Taking a walk through the streets of Accra, what you will see is mostly very hard working citizens grafting hard to make ends meet.
From the street vendors vocally advertising their wares and running to and fro to complete a sale, to the taxis, tro-tro drivers and their mates conveying passengers around the city, everyone’s working hard in order to make their daily bread.
Mingling amongst the public is also another class of citizen, the beggar. Through no fault of theirs, these are the disabled and disadvantaged in society, who due to the non-existence of solid and reliable assistance from the state, have to resort to begging on the streets. At times they have able-bodied assistants who help them in their resolve to collect alms, which begs the question (no pun intended here), ‘don’t these able-bodied assistants have anything else worthwhile to do?’ I answered my own question with a further ponder, ‘Partnering to help these disabled people may be the best prospect that they may have, in the high unemployment climate of the country. It could be that they are a relative and there were no other means of putting food on the table.’
Rather than just sweeping it under the carpet as is becoming the norm in Ghana, can something be done about this? How long shall this concept exist without any action being taken to permanently support people in such unfortunate circumstances? I suppose this is not an immediate concern of the Government but it’s gone on for so long and I think that by now something should have been done.
Those who are also gainfully employed still persist in the same sort of habits. Any government institution that you may visit has an issue of this sort, with workers unashamedly asking customers for tips and bribes. Increasingly, you will find people asking you to give them some money for a service they have provided, which is the job they are being paid to do in the first place! Whether they’re being paid or not is a matter to be resolved through the right channels. People need to know their rights and where they stand with employment issues. Here’s a hint to the lawyers out there. Offer your services where such help is needed, please.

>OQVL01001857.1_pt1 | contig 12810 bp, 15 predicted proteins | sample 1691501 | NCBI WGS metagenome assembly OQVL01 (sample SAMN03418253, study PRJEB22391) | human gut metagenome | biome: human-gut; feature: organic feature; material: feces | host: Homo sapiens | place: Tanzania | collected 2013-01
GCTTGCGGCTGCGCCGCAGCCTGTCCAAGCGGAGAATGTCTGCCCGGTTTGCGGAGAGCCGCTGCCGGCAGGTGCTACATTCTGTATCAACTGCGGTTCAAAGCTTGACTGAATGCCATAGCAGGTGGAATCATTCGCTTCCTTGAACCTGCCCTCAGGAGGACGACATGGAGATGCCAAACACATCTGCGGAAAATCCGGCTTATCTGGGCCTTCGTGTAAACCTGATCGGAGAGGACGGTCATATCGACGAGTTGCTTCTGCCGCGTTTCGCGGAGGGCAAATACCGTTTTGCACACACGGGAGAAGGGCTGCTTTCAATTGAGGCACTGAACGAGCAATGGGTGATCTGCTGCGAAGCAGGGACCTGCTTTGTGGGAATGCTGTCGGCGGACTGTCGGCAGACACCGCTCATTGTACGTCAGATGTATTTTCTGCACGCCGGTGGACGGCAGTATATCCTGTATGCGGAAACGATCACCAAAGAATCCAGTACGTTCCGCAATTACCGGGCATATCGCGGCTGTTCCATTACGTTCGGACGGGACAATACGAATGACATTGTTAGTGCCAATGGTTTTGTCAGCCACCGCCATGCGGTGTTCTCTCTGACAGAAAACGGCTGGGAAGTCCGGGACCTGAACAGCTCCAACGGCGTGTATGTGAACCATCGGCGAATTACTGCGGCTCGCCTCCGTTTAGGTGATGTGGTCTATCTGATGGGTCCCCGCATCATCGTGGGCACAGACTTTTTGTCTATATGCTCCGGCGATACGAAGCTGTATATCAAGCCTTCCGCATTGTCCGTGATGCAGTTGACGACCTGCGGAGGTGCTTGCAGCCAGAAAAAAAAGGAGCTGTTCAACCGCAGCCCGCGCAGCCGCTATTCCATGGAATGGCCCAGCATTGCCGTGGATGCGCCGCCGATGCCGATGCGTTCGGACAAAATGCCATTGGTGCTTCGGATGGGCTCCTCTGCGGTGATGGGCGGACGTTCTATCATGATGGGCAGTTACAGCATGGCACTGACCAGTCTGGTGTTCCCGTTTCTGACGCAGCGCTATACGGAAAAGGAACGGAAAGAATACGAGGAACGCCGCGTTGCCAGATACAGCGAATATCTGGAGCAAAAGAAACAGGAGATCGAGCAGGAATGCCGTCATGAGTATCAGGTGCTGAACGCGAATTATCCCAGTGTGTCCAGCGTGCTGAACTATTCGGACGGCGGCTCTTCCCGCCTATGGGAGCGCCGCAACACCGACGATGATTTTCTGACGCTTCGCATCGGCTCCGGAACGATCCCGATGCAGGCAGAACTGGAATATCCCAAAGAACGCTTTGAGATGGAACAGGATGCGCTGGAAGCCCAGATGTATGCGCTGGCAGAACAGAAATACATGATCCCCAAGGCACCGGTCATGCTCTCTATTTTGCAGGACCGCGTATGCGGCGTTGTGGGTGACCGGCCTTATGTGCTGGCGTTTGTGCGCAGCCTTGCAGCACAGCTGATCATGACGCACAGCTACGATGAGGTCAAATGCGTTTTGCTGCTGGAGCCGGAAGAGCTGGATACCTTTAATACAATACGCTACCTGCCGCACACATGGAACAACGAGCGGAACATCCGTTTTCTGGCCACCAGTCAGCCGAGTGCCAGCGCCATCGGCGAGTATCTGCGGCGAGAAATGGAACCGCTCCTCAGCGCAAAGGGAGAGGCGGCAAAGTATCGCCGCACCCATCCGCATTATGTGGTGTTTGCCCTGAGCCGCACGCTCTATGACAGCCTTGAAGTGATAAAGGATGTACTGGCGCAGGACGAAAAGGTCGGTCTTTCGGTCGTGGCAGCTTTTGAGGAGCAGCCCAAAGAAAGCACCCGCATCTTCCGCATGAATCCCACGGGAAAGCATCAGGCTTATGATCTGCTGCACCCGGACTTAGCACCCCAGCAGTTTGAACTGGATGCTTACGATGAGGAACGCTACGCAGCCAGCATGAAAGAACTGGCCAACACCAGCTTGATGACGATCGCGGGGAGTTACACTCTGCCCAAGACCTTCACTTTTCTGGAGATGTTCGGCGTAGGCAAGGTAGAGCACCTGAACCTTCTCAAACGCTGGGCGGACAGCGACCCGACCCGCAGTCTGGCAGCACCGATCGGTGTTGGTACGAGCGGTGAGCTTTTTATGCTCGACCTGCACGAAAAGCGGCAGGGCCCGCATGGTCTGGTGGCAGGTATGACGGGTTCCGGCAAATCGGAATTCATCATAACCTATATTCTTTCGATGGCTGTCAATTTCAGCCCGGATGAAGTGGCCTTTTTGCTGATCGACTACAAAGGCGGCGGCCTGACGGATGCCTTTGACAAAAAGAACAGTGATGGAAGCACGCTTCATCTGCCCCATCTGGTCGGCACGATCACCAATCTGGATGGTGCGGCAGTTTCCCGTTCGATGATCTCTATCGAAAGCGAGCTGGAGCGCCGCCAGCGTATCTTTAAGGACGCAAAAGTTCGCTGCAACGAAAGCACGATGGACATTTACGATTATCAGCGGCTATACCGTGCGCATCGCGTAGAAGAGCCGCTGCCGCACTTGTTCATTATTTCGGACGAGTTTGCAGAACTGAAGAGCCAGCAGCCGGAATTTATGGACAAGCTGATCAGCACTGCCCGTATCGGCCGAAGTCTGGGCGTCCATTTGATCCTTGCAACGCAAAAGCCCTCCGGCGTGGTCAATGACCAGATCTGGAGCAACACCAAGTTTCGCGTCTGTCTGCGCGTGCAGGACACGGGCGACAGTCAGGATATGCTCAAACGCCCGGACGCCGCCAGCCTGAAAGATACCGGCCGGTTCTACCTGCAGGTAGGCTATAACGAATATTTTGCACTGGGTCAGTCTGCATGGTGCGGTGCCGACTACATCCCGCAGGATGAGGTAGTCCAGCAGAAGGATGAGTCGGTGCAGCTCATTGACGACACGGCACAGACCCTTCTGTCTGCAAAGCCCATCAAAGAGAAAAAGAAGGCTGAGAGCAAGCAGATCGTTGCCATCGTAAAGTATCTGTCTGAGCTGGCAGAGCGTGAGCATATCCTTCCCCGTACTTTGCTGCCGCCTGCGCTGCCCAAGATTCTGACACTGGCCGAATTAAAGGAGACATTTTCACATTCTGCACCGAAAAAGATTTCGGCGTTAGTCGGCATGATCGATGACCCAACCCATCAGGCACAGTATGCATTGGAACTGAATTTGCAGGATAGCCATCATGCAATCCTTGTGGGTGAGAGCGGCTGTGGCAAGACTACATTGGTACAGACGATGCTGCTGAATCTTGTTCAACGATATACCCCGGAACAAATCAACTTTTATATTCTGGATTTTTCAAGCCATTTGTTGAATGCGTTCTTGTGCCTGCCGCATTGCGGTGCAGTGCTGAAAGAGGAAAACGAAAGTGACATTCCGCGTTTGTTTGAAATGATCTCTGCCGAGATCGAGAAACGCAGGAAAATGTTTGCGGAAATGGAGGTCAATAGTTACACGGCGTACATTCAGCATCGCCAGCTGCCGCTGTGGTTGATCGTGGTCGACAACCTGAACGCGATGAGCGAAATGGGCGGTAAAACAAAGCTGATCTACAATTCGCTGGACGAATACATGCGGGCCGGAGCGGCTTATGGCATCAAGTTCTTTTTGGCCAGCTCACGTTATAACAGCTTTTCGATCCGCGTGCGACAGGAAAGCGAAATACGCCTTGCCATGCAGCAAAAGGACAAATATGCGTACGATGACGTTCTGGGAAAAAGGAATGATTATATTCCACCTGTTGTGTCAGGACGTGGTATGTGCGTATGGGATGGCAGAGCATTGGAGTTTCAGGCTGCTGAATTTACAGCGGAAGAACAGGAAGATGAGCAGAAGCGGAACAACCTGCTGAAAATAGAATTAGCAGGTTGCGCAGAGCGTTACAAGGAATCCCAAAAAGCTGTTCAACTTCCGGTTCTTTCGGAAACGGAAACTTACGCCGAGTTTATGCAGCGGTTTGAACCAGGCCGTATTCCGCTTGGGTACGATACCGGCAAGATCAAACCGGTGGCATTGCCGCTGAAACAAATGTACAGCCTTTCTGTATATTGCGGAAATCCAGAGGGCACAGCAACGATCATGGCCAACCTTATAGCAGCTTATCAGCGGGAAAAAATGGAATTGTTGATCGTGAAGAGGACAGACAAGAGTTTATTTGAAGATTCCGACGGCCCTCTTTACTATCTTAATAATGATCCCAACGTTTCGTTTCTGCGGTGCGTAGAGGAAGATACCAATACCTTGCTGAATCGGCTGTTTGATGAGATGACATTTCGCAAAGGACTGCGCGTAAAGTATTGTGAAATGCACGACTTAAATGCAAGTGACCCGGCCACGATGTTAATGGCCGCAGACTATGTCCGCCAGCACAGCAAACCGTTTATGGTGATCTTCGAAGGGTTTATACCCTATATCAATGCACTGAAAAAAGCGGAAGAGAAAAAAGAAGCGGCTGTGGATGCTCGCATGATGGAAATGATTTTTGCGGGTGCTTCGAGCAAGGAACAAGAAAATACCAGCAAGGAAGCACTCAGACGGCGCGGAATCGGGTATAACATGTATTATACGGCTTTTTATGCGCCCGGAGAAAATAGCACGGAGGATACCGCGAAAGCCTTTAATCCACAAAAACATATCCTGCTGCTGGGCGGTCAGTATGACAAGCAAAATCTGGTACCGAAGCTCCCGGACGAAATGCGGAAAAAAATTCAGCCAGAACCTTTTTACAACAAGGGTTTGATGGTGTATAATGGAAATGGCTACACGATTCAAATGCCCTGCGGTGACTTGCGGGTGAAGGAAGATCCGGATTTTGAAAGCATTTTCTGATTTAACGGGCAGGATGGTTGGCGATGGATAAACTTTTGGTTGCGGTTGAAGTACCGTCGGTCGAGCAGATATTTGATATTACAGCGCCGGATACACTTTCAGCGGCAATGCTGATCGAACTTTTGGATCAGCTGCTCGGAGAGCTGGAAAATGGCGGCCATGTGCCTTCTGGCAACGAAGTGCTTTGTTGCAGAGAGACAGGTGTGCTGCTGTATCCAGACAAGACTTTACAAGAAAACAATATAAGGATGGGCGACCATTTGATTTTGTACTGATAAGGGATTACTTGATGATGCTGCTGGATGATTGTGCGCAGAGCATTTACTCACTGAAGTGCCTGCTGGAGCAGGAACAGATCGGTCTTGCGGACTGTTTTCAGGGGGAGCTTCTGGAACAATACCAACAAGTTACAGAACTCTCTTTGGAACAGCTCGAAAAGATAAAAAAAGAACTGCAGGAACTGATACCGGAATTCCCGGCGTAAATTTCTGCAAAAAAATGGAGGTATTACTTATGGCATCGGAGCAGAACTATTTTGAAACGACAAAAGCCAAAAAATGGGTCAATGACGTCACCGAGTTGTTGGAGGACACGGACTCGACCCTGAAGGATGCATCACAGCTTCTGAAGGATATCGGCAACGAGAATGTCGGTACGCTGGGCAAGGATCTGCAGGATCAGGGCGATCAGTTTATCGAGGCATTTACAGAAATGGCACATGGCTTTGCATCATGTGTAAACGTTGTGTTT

At Kotoka International Airport, there is no longer the problem of self-appointed baggage handlers. These guys used to heckle travellers at the airport arrivals, begging to help them carry their baggage for a tip, sometimes fighting each other to gain the upper hand. They are no longer at the country’s only International Airport but some staff who work here also make suggestive comments to passengers to give them tips. I was recently the last passenger to board a flight to London and was told quite casually by the check-in assistant of the airline (name with-held), ‘oh sir, what about the late fee?’ Hinting that she had helped me attain my boarding pass despite me being late (which I hardly was) and so deserved a reward.
It didn’t end there. At the immigration window, the officer checking my passport was trying to engage in conversation, suggesting that he was the one who had stamped my passport upon my arrival into the country 16 days earlier. This was just a ploy to get me to show some gratitude by handing him some money but I merely thanked him with a smile and moved on to the security check. Once again the man here asked for change, to which I responded that I had none left on me.
As you see, this is just at the airport where the workers interface with many foreign visitors to the country. This should not be allowed to carry on. It’s irrelevant whether this occurs when they’re arriving or departing. Could this be the first impression visitors are getting about Ghanaians? That we are a country of beggars?
The same applies to other institutions on various levels. I will not list any others here as I’m sure readers are aware and may have had such experiences, or at least know someone who has. Even the police would either beg or extort depending on their mood and the nature of the alleged offence. At night some set up check-points and use these as their personal money collection-points. Although some may argue that setting up check-points deters armed robbers, what I am saying is this, where money-making is the objective, how long will it take before the two opposite parties join forces and turn on the innocent unsuspecting citizen? These things do harm to our reputation as a country and neither is it showing that the rule of law exists, if the enforcers are willing to stoop so low and go unchallenged.
Government officers also get in on the begging action when they seek aid and investment from other richer countries when there are other methods available to raise money as a country. Loans and investment funding are some of the quickest ways to enrich themselves and the ordinary Ghanaian is suffering as a result of the government officers being side-tracked by such monstrous greed. Whatever happened to the proceeds from the oil reserves off Ghana’s Western coast? Why is the Ghanaian economy in such a sad state presently? There are many questions that need to be answered but I doubt a truthful answer will be forth-coming anytime soon. I certainly will not be holding my breath for that.
Let us stop being a country of beggars. Let’s exhibit some pride and self-respect in our jobs. I also challenge the government officers in charge to get their priorities straight and to be more resourceful in jobs creation and professional development of their staff. This should initiate better standards in customer care and service which will go a long way to help us all as a country.
God has blessed our homeland Ghana. It’s our attitude that’s making us less great and weak. Remember, the whole world is watching. The Black Star in the Ghanaian flag is a shining beacon to others so let us set a better example to Africa and the world, fulfilling our destiny. God Bless Ghana.
Source: Nana Kojo Hagan
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